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A Journey through the Field of Reeds: Life and Death in Ancient Egypt

A Journey through the Field of Reeds: Life and Death in Ancient Egypt is the perfect way to introduce participants to the wonders of Ancient Egypt as they are taken on a visual journey of the world of the Egyptians! Ma'at Productions' A Journey through the Field of Reeds: Life and Death in Ancient Egypt School can be presented as either a three full-day course or as one- or two-day Workshops/Activities depending on your interests. Whatever your needs, presentations will include PowerPoint/dvd illustrated lectures, detailed and illustrated notes, and activities to keep participants focused and enthralled.

DAY ONE 

The day of Geb, Nut and Shu, gods of earth, sky and atmosphere.

The Two Lands – an investigation of the geography of the Nile Valley and its natural resources, the surrounding deserts and Egypt's near neighbours.

Our sources – an introduction to the bases of our knowledge of ancient Egypt and a summary of the development of Egyptology.

An Egyptian view of the world – how did the ancients view their world and their place in it? What laws did they believe governed the cosmos? What role did magic play in daily life? How well do we really understand the ancient Egyptian mind?

An outline of Egyptian history – an introduction to the major periods of Egypt's development (the period of initial unification, the 'Three Kingdoms', the Intermediate periods, the 'Late' period and beyond). The deeds of famous kings and pharaohs such as Khufu, Thutmosis III, Hatshepsut, Akhenaten, and Ramesses II will be examined within an historical framework.

DAY TWO 

The day of Horus, god of the Two Lands.

Social order – how was Egyptian society structured? How did people of different social levels view each other? What roles did women play in daily life and government? To what degree was there social mobility in ancient Egypt?

State and private religious worship – what were the Egyptians' religious beliefs? What gods and goddesses did they worship? What were the characteristics of these deities? What differences existed between the ways in which the gods were revered in the state temples and in private homes?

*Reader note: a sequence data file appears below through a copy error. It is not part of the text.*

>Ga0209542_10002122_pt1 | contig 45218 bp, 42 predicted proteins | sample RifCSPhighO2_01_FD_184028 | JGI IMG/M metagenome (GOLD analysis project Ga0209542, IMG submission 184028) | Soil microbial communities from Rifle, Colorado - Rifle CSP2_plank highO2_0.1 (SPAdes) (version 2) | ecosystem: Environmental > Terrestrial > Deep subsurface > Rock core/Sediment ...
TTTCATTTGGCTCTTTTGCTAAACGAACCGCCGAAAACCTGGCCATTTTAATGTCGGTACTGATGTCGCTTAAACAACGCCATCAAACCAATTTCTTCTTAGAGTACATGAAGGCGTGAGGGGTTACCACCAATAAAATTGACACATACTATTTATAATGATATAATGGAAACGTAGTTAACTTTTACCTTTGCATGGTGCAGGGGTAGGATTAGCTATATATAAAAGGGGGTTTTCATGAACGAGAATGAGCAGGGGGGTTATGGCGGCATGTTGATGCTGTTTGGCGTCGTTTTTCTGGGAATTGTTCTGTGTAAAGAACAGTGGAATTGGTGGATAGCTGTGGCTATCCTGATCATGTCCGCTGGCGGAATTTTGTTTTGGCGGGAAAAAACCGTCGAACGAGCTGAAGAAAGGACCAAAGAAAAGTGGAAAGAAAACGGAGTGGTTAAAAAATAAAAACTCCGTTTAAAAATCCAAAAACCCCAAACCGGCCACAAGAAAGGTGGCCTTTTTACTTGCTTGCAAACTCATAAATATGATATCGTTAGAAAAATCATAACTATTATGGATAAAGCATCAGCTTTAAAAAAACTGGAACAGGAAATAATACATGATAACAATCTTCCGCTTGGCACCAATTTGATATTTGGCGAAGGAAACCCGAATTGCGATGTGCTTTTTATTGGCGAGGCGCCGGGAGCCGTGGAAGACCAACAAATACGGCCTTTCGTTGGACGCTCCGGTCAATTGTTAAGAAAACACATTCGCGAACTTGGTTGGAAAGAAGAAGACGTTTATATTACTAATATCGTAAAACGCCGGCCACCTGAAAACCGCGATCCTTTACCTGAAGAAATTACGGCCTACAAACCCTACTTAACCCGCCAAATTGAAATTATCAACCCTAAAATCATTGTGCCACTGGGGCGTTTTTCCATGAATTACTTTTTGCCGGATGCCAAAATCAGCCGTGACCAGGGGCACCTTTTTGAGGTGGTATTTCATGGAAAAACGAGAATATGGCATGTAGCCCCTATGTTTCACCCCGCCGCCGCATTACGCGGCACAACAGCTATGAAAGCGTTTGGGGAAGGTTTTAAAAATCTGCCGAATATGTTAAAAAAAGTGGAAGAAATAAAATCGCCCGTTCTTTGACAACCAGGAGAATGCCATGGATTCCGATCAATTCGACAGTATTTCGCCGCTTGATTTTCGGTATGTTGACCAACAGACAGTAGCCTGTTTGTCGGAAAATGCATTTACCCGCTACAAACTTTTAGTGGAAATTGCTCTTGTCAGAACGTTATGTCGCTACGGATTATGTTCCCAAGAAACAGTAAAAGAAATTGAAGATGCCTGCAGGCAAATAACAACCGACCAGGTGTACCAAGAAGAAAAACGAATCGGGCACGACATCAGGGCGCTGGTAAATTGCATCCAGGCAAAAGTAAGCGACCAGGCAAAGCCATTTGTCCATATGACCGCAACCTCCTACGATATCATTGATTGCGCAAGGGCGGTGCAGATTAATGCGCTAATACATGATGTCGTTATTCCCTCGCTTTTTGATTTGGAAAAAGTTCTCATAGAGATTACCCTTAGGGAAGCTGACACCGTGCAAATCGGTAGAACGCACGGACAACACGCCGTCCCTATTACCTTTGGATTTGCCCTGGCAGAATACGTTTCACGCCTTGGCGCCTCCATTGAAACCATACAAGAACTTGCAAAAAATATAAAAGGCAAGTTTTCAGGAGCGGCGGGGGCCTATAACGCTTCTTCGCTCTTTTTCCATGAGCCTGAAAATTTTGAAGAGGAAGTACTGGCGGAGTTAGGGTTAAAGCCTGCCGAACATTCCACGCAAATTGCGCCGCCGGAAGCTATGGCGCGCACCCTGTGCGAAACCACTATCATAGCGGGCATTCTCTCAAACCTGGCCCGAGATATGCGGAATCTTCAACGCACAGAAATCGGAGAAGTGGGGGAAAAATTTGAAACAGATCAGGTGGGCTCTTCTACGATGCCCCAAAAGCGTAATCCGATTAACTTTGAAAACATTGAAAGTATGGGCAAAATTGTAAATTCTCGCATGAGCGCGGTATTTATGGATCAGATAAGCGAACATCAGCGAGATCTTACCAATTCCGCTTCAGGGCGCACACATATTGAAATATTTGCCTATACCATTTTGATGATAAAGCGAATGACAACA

Writing systems – an introduction to the major scripts and media used by the Egyptians for their written communications.

Egyptian art and architecture - an introduction to the distinctive characteristics of Egyptian painting, sculpture and architectural forms (pyramids, temples and obelisks).

DAY THREE 

The day of Osiris, god of the netherworld.

Egyptian beliefs in the Afterlife – how did the Egyptians view the afterlife? Did they really think that they could 'take it all with them'? What measures needed to be taken to ensure a life in the next world? How 'democratic' was the hope of an afterlife and entrance to the 'Field of Reeds'?

Mummification – why did the Egyptians mummify their dead? What were the major stages in the process? What funerary objects were associated with the mummy and how were these made?

Protecting the deceased and their tombs – were tombs really cursed? How did the Egyptians attempt to secure their final resting places? What role did magic play in the functioning of a tomb?

The art and architecture of private and royal tombs – a selection of royal and private funerary complexes from a variety of periods in Egyptian history will be studied.

Funerary texts – what wisdom is contained in 'The Book of the Dead'? A case study of the coffin texts of Ankh-Pefy-Hery.

 

Feedback from past participants:

"Excellent lecturer!"

"Enthusiastic and interesting presentation."

"Materials and presentations were excellent. Very comprehensive, interesting and useful."

"Presentation was excellent; good use of video/slides; very useful handouts; material presented in a clear, relaxed and 'user friendly' manner with good touches of humour. One of the best [Schools] I've attended."

"We were very lucky to have not only a person who knew his topic thoroughly but who was sensitive to his audience. Activities varied and well spaced."

"Excellent presentation [the] lecturer made the experience enjoyable and extremely interesting."

"Lecture style was good – clear and well structured, well tied together and major points reiterated frequently. Handouts excellent!"

 

 

 

 

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